The NICA program was intended to reduce doctors’ malpractice bills and provide a dignified existence and financial cushion for families crushed by the delivery of an infant with devastating brain damage. But some parents report a program that’s both indifferent to their fears and hostile to their needs.
The program promised support while taking away parents’ right to seek justice. Instead, NICA often forced parents to go through the state’s Medicaid safety net first — including appeals. Now, a proposed set of rules could change the approach.
An audit found families got little support from NICA, a program set up to help care for brain-damaged kids. A Miami Herald/ProPublica investigation previously showed that NICA amassed a fortune while arbitrarily denying children care.
Our reporting prompted changes in state law, and on Wednesday, the program’s executive director resigned. Parents had harsh words about the way they and their children have been treated.
The head of NICA, or the Birth-Related Neurological Injury Compensation Association, resigned following a report from ProPublica and the Miami Herald detailing families’ struggles as they sought — and were often denied — support they’d been promised.
Audit Confirms That a Program for Brain-Damaged Kids Arbitrarily Denied Claims and Overspent on Perks
A new report validates many of the findings of an investigation published by the Miami Herald and ProPublica about Florida’s Birth-Related Neurological Injury Compensation Association, or NICA.
Florida’s chief financial officer must name new board members for the Birth-Related Neurological Injury Compensation Association, as his office undertakes an audit and an investigation prompted by our reporting.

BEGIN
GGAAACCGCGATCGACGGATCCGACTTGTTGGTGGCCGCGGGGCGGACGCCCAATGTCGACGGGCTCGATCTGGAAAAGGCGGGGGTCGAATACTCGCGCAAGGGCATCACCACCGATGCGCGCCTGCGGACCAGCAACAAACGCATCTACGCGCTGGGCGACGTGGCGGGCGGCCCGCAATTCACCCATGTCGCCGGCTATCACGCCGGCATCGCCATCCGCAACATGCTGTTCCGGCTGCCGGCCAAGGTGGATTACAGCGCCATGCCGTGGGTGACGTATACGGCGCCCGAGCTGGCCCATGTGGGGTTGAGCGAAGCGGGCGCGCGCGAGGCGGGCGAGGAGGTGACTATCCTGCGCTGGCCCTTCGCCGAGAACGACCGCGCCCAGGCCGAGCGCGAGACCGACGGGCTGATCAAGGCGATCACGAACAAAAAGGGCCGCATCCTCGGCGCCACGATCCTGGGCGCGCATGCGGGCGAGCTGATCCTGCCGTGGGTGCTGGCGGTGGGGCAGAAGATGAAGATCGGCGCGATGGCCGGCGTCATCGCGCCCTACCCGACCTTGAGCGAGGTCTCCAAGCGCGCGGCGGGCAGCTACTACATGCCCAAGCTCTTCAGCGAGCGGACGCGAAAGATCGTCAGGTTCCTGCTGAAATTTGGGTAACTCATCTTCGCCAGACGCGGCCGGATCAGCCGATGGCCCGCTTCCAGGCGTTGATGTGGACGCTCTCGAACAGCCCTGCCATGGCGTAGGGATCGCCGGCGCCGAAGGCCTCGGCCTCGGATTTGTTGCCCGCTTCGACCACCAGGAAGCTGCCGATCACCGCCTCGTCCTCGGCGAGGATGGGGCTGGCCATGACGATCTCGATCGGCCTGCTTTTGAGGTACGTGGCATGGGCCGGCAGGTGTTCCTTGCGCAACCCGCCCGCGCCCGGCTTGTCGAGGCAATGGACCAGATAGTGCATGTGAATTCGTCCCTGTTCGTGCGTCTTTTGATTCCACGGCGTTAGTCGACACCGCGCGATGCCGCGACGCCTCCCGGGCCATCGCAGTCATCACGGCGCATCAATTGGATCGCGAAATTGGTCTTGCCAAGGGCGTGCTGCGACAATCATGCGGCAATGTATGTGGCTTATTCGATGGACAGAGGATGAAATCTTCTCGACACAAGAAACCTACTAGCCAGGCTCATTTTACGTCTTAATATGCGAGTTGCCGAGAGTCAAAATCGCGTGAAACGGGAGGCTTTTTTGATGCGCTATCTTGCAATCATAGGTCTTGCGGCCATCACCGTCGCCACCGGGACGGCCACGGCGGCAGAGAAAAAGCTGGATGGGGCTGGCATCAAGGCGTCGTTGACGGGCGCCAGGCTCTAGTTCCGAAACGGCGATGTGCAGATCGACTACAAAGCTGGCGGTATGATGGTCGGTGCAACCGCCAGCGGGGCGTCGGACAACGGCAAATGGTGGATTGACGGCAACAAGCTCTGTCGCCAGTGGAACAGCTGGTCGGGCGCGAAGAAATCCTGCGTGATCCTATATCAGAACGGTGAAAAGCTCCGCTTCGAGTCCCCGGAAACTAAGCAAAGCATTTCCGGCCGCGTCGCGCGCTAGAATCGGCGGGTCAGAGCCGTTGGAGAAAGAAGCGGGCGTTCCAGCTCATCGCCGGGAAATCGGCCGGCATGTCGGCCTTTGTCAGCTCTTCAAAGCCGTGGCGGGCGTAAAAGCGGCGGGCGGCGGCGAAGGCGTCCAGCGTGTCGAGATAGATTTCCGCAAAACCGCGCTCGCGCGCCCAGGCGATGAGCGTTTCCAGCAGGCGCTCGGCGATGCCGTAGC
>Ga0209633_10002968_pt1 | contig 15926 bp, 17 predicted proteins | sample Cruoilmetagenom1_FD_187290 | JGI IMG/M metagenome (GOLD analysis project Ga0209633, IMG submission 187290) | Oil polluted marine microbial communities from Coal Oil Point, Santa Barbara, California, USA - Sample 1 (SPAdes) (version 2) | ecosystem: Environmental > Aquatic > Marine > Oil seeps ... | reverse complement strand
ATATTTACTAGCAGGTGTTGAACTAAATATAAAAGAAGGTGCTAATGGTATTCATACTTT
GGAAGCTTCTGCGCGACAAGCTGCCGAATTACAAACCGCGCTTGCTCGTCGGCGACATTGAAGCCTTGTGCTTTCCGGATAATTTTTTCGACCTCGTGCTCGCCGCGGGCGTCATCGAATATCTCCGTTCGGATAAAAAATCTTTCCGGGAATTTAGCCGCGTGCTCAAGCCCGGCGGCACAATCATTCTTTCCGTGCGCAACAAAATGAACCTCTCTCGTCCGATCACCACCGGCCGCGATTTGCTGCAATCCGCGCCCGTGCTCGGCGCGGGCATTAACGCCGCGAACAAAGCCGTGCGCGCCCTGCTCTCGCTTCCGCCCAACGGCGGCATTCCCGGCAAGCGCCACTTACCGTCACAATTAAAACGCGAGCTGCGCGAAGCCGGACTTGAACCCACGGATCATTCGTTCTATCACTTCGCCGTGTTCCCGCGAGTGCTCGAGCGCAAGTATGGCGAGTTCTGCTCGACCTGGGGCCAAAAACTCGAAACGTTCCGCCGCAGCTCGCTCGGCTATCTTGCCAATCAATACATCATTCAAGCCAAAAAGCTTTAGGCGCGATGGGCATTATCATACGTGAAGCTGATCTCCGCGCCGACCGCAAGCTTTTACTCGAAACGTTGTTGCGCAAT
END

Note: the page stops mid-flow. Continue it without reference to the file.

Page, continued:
To qualify for Florida's NICA program, infants must suffer “substantial” damage to both body and mind. Though her body was broken, Brooklyn Grant’s mother and teachers knew she was smart. This is how they stood their ground — and won.
Parents who participate in the Birth-Related Neurological Injury Compensation Association, or NICA, receive a pledge from lawmakers that they will no longer have to fight for “medically necessary” expenses the program has claimed to cover all along.
A Program Promised to Pay for Brain-Damaged Infants’ Care. Then It Sent Families to Medicaid Instead.
Florida lawmakers stripped parents of the right to sue over births gone terribly wrong, created a program to cover those claims, made hundreds of millions investing the program’s funds and then offloaded much of the actual costs to Medicaid.
While the executive director of the Florida program has sent a letter to families saying they will get more benefits and “services you have long deserved,” some parents ask why NICA waited until lawmakers insisted before embracing reform.
After a series of investigative articles by the Miami Herald and ProPublica, the Florida Legislature passed a host of reforms to a state-run program for children born with catastrophic brain injuries.
Parents Want Justice for Birth Injuries. Hospitals Want to Strip Them of the Right to Make That Decision.
Florida hospitals rely on the state’s NICA program to protect themselves from costly lawsuits. When parents resist, some of those same hospitals ask a judge to appoint an “independent guardian” to take the decision away.
Bills in the Florida House and Senate would increase benefits for families of brain-damaged babies, add parental representation to the program’s board and create an ombudsman, following investigative stories by the Miami Herald and ProPublica.
“We Are Not Here or Funded to ‘Promote the Best Interest’ of the Children,” Wrote the Head of a Program for Brain-Damaged Infants
A Florida program promises support to families of severely brain-damaged infants. Instead, parents have been forced to choose between parenting and a paycheck. Poor communication and bureaucratic hurdles have made the situation worse.
Officials called for reforms hours after an investigation by the Miami Herald and ProPublica identified gaps in a Florida program that strips families of their right to sue when births go horribly wrong.
Ruth Jacques, distraught over the fatal injuries her son suffered during childbirth, couldn’t sue her doctor because of an obscure Florida state law. When she protested at his office, she was told to cease and desist.
A Florida program designed to reduce doctors’ malpractice bills strips families of their right to sue, offering instead a one-time payment and promises to cover medical expenses. Some parents report a bureaucratic nightmare that’s anything but supportive.